James Blake wants to take away the stigma that comes with discussing mental health.
The singer spoke on a panel for the Performing Arts Medicine Association that tackled the topic of suicide in the arts. Opening up about his own experience, Blake says that his depression and anxiety started during his early days touring. “I was taken away from normal life essentially at an age where I was half-formed,” he says. “[On the road] your connection to other people becomes surface level. So if you were only in town for one day and someone asked you how you are, you go into the good stuff…which generally doesn’t involve how anxious you feel [or] how depressed you feel.”
We’ve seen the negative effects touring can have on artists over the past couple of years, with many falling ill and having to deal with endless anxiety and stress. Blake says unhealthy eating habits can also play a role. “I would say that chemical imbalance due to diet and the deterioration of my health was a huge, huge factor in my depression and eventual suicidal thoughts,” he said. “I developed [dietary] intolerances that would lead to existential depression on a daily basis. I would eat a certain thing and then all day I would feel like there was just no point.”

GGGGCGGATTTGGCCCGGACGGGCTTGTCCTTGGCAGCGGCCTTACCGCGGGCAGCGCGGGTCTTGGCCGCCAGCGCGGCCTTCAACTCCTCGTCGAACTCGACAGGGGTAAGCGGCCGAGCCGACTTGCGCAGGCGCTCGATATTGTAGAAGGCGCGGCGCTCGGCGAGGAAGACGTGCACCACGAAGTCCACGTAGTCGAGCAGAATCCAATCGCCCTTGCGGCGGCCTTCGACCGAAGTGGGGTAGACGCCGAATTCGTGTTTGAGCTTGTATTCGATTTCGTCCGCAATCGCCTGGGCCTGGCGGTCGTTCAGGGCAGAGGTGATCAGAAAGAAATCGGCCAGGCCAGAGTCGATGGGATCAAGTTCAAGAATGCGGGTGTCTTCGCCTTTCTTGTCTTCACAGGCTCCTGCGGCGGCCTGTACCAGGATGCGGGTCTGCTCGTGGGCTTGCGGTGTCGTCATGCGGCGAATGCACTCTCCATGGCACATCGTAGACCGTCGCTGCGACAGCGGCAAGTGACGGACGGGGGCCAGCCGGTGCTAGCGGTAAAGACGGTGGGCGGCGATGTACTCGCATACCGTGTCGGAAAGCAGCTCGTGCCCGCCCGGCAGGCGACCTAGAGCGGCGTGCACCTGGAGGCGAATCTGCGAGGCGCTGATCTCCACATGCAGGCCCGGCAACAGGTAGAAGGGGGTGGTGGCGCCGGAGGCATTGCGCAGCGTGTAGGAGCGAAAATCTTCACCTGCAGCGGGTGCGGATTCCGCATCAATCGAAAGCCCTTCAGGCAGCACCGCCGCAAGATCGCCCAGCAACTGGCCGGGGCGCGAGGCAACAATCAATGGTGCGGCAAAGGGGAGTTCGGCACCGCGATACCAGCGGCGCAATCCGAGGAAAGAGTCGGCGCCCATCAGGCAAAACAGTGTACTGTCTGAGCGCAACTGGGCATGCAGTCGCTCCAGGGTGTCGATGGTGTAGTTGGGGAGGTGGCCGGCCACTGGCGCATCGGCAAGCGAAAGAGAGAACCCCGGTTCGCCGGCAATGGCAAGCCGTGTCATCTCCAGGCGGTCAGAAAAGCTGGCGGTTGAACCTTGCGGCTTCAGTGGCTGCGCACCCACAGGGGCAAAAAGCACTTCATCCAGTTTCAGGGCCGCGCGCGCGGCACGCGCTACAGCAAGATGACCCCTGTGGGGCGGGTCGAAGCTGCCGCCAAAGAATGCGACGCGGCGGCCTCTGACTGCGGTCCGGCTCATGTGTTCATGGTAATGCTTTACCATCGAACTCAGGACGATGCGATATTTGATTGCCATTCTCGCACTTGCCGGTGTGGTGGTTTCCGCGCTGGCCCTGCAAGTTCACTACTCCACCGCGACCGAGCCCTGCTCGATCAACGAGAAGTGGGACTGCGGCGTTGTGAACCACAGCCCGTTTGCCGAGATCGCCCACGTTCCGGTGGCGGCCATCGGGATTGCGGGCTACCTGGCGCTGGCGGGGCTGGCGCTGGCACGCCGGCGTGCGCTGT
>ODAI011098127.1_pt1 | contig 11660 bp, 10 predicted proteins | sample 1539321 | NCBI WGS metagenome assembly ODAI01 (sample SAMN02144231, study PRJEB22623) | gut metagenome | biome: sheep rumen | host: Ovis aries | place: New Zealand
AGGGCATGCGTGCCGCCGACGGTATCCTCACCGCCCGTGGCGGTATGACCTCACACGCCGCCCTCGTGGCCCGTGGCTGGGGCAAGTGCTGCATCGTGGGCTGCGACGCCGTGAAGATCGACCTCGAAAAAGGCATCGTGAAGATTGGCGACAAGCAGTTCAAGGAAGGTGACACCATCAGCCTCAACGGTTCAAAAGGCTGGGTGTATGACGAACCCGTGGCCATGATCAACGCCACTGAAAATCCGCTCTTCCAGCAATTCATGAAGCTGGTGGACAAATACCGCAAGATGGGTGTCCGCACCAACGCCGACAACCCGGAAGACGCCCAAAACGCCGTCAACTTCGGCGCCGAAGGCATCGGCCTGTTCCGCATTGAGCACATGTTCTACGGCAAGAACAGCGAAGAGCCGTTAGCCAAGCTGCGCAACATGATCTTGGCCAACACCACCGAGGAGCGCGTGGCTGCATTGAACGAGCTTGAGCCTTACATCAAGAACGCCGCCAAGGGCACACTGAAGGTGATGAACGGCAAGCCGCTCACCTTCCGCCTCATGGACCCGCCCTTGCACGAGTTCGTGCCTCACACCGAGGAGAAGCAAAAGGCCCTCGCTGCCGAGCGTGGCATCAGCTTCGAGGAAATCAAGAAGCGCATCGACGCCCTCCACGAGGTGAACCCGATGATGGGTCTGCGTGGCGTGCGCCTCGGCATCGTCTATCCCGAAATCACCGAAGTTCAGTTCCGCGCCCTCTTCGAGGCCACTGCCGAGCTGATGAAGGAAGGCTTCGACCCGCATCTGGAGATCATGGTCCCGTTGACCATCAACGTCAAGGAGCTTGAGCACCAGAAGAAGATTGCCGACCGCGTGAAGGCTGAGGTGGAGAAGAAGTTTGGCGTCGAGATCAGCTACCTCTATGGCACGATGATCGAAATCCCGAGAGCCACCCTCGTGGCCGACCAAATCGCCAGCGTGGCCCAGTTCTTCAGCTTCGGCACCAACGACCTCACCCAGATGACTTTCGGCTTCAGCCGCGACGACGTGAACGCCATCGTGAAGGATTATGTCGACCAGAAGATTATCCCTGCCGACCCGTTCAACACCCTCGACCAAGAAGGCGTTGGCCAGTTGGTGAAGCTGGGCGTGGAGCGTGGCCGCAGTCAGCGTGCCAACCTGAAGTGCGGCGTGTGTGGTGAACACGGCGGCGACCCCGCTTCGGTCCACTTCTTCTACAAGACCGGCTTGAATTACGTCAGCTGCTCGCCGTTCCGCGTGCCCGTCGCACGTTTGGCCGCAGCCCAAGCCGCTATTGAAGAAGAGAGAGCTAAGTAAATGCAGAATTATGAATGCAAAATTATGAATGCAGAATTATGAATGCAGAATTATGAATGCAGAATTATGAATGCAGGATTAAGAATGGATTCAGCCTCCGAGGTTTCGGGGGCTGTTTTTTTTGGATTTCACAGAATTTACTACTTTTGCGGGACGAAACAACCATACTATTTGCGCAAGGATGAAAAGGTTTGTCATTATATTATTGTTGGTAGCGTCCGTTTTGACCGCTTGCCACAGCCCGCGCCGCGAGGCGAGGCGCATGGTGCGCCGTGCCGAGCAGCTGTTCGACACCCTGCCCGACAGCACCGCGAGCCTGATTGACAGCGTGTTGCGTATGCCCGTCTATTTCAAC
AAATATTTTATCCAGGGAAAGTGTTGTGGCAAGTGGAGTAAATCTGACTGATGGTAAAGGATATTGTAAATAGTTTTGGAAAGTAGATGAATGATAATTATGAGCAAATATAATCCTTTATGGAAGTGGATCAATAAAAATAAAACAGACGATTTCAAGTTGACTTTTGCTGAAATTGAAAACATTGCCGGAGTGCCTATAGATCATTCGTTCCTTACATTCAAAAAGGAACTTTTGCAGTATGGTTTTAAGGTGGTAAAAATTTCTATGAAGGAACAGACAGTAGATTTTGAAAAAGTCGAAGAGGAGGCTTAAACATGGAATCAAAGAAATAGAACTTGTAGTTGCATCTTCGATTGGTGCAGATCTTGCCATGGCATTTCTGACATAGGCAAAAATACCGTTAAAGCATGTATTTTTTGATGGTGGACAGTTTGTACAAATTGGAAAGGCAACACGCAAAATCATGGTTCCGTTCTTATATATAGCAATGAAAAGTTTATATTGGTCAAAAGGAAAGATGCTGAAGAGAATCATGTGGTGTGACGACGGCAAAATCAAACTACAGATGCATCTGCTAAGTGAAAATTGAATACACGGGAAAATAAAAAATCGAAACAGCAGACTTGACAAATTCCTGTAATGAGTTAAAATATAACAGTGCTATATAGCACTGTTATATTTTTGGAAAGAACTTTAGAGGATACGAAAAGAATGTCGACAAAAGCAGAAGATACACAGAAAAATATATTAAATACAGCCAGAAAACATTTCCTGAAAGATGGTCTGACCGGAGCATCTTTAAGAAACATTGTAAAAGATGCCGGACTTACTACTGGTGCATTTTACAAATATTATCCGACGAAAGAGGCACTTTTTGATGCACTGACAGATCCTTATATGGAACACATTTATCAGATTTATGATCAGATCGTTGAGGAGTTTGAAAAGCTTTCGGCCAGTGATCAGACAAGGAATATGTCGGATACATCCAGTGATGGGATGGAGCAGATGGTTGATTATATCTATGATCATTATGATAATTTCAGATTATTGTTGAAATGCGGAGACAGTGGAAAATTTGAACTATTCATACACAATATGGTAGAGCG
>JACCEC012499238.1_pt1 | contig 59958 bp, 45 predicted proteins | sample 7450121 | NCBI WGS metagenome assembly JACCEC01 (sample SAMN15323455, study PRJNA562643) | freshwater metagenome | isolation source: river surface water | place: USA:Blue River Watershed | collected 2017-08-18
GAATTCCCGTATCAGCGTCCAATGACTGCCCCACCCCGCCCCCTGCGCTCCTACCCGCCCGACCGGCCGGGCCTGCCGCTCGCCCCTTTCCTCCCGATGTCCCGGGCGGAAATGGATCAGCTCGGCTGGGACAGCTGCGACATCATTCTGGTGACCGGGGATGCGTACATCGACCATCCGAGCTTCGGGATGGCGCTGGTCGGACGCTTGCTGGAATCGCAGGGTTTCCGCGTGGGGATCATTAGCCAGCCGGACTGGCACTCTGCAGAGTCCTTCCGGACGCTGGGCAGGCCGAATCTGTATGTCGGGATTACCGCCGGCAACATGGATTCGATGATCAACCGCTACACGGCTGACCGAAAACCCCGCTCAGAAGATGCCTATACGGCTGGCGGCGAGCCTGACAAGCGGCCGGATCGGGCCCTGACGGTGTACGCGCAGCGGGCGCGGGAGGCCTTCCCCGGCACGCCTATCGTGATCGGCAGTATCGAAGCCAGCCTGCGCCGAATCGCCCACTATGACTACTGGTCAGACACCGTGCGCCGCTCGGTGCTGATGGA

He points to EMDR therapy—a treatment that helps you “reprocess” traumatic memories—as something that helped him, as well as his girlfriend and choosing to sever ties with toxic people. “Honestly, a lot of catharsis just came in telling lots of people to fuck off,” he said. “And saying no. Saying no to constant touring. No [amount of] money will ever be enough.”
The singer also opened up about the problem with calling what he creates “sad boy” music in May. He pointed toward the “epidemic of male depression and suicide,” calling it “unhealthy and problematic when used to describe men just openly talking about their feelings.” He’s dubbed now the perfect time to discuss these taboo topics because “we’ve reached a critical point” in the industry. “We are the generation that’s watched several other generations of musicians turn to drugs and turn to excess and coping mechanisms that have destroyed them,” he says. “And there are so many high-profile people recently who’ve taken their own lives. So we, I think, have a responsibility to talk about it and to remove the stigma.”